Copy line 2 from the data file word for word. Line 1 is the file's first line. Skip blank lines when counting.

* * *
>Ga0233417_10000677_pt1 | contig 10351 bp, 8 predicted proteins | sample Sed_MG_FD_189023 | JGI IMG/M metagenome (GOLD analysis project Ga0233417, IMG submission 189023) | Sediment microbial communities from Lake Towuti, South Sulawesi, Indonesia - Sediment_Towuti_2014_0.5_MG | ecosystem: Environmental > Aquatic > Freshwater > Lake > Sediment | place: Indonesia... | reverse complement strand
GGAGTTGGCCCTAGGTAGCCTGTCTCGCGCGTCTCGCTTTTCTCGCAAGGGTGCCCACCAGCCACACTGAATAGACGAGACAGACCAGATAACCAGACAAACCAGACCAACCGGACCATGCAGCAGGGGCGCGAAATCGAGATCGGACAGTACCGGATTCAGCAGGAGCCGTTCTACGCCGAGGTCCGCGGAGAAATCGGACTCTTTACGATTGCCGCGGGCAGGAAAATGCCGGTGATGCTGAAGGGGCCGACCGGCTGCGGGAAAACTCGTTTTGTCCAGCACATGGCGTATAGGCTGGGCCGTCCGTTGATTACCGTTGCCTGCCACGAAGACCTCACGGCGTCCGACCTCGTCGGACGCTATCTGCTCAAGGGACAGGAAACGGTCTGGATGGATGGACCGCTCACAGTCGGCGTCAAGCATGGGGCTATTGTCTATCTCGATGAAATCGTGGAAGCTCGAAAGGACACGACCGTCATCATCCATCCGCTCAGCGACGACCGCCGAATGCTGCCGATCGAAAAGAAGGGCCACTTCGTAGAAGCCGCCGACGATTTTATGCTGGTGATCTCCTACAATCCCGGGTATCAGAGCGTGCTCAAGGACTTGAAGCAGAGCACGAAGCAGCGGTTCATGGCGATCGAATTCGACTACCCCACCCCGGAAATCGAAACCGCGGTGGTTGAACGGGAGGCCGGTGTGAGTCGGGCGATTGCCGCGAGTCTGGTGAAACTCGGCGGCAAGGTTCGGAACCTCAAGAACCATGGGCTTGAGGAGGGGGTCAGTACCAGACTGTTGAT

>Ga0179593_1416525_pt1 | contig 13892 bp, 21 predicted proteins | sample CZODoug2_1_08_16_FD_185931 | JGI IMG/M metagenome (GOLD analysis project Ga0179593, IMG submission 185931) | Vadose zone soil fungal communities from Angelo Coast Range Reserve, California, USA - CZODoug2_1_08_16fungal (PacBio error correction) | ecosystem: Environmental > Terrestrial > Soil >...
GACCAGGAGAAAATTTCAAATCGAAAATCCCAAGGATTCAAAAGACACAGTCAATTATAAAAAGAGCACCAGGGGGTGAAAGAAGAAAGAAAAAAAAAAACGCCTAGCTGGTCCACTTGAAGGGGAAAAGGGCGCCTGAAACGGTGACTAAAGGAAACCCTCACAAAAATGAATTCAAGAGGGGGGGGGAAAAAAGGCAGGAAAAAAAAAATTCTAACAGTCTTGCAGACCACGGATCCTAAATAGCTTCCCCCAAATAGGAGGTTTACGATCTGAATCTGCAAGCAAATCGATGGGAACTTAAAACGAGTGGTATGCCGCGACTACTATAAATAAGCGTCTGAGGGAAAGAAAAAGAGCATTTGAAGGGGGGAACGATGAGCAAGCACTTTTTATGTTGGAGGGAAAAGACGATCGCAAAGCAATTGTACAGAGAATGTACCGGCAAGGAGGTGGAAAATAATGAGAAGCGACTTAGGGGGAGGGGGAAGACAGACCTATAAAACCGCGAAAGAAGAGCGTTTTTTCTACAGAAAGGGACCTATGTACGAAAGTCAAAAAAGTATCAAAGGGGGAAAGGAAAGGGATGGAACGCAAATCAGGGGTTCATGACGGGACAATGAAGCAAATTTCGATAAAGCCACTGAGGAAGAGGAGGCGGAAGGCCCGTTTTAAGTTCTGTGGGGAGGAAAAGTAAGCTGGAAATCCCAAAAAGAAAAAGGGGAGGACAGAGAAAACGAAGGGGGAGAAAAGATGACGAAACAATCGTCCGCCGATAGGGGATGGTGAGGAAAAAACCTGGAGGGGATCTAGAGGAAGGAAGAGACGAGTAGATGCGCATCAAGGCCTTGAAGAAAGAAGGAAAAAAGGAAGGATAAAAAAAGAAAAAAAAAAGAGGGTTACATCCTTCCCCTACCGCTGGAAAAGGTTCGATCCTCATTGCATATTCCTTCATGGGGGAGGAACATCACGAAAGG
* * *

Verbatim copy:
GGAGTTGGCCCTAGGTAGCCTGTCTCGCGCGTCTCGCTTTTCTCGCAAGGGTGCCCACCAGCCACACTGAATAGACGAGACAGACCAGATAACCAGACAAACCAGACCAACCGGACCATGCAGCAGGGGCGCGAAATCGAGATCGGACAGTACCGGATTCAGCAGGAGCCGTTCTACGCCGAGGTCCGCGGAGAAATCGGACTCTTTACGATTGCCGCGGGCAGGAAAATGCCGGTGATGCTGAAGGGGCCGACCGGCTGCGGGAAAACTCGTTTTGTCCAGCACATGGCGTATAGGCTGGGCCGTCCGTTGATTACCGTTGCCTGCCACGAAGACCTCACGGCGTCCGACCTCGTCGGACGCTATCTGCTCAAGGGACAGGAAACGGTCTGGATGGATGGACCGCTCACAGTCGGCGTCAAGCATGGGGCTATTGTCTATCTCGATGAAATCGTGGAAGCTCGAAAGGACACGACCGTCATCATCCATCCGCTCAGCGACGACCGCCGAATGCTGCCGATCGAAAAGAAGGGCCACTTCGTAGAAGCCGCCGACGATTTTATGCTGGTGATCTCCTACAATCCCGGGTATCAGAGCGTGCTCAAGGACTTGAAGCAGAGCACGAAGCAGCGGTTCATGGCGATCGAATTCGACTACCCCACCCCGGAAATCGAAACCGCGGTGGTTGAACGGGAGGCCGGTGTGAGTCGGGCGATTGCCGCGAGTCTGGTGAAACTCGGCGGCAAGGTTCGGAACCTCAAGAACCATGGGCTTGAGGAGGGGGTCAGTACCAGACTGTTGAT